KPMG full smoking ban report released

Japan Tobacco Inc. Products As Shares Plunge on $5 Billion Reynolds Asset Deal

The KPMG report that earlier this year suggested that a full smoking ban in casinos would negatively impact GDP and compromise social welfare has been officially released in full. The report, entitled “Impact of Proposed Changes in Smoking Policy in Casinos in Macau,” has projected a 16 percent reduction in GDP and a 20 percent drop in total fiscal receipts if the smoking ban is enacted.
The international audit firm study was commissioned by the six gaming operators in Macau, who in turn presented the basic findings to the Second Standing Committee of the Legislative Assembly earlier this month.
It suggests that the economic impact of a full smoking ban could directly affect  gaming, accommodation, food and beverage, and transportation industries. Meanwhile, the report also proposes that the indirect impacts could extend to the expenditure of goods and services being diverted outside of Macau, along with a reduction in the income for employees in the SAR.
According to those responsible for the report, 34,000 surveys were conducted between May 19 and June 3, 2015, interviewing respondents who were directly employed by the six gaming operators, in order to investigate their views on the retention of smoking lounges.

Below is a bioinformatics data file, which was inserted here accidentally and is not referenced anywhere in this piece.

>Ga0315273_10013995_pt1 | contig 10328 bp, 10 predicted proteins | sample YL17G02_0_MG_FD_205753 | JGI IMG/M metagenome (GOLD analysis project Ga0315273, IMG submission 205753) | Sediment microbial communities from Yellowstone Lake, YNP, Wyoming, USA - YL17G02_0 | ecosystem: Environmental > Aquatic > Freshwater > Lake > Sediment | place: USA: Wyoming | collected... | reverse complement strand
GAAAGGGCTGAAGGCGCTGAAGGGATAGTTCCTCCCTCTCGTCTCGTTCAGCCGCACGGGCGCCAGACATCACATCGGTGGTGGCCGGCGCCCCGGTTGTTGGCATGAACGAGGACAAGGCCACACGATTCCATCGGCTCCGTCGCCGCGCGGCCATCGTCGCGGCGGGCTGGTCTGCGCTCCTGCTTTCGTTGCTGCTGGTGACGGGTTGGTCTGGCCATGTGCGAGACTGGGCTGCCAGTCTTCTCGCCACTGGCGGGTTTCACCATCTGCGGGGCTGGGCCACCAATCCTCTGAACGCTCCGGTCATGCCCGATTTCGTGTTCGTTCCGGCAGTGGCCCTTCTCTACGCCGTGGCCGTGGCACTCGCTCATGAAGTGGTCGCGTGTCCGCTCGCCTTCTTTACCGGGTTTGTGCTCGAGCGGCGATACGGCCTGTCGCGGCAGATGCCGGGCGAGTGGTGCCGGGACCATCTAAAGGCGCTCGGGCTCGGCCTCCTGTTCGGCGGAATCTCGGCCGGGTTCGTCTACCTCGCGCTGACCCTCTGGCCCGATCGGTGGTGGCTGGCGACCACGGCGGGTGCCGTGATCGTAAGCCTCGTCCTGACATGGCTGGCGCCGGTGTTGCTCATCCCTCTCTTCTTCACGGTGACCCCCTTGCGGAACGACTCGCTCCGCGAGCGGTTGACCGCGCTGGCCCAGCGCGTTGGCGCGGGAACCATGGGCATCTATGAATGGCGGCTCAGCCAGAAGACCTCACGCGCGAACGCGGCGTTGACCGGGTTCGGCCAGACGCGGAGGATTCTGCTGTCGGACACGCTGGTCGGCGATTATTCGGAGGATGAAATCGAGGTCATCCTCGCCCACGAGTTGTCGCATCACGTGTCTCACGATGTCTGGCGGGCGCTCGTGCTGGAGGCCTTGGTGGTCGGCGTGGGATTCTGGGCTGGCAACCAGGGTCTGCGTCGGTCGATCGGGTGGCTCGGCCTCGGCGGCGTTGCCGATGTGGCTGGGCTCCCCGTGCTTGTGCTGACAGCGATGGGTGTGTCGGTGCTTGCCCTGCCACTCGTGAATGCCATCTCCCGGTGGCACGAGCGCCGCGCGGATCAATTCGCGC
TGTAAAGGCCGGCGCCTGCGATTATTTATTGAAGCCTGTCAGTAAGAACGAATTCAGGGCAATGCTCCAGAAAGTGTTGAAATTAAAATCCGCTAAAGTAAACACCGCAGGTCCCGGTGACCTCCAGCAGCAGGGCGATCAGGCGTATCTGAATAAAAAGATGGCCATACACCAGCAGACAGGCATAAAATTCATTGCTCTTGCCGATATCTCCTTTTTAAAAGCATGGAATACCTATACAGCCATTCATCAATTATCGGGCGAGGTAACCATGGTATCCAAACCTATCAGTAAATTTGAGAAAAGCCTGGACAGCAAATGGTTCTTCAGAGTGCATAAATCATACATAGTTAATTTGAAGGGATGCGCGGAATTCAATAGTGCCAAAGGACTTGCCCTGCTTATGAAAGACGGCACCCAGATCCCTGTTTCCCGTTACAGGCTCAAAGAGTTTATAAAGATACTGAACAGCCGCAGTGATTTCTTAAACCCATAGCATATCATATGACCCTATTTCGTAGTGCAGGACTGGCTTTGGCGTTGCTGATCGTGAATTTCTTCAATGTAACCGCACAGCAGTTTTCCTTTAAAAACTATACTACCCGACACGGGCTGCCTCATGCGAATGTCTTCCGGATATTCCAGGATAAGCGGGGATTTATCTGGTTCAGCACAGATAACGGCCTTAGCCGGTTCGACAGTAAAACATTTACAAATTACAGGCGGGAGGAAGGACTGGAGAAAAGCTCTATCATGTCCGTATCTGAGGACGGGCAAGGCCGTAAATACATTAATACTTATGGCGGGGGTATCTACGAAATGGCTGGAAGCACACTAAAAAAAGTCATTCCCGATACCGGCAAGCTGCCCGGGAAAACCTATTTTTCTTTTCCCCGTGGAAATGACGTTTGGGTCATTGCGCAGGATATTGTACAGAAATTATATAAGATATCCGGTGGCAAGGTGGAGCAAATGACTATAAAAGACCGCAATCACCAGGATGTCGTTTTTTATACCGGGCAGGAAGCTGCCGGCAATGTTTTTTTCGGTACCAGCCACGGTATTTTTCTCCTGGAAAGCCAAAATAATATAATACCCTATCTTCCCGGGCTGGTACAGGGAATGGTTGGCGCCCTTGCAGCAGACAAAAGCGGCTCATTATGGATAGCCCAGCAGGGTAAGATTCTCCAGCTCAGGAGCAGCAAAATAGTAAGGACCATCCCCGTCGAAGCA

The investigators surveyed around 40 percent of all casino employees, and found that 66 percent either supported the retention of smoking lounges or outright opposed the ban. Those surveyed consisted of both gaming staff (81 percent) and non-gaming staff (19 percent). The respondents also included smokers (23 percent) and non-smokers (77 percent).
A similar survey of casino customers revealed parallel findings, with 71 percent of all customers surveyed speaking in favor of retaining lounges or opposing the ban.
Furthermore, 32 percent of surveyed VIP customers revealed that they would consider travelling elsewhere for their gaming needs if the smoking ban was enacted. Of that proportion the most popular destinations were Singapore (32 percent), South Korea (26 percent), and the Philippines (19 percent).
The KPMG report also projected that, based on the information gathered in consumer surveys, a full smoking ban would reduce the average frequency of visits per year of VIP customers by 1.15 times, and the average length of stay per trip would be reduced by 0.56 days.
The spending behavior of mass customers would also be expected to change. Staff reporter

Categories Macau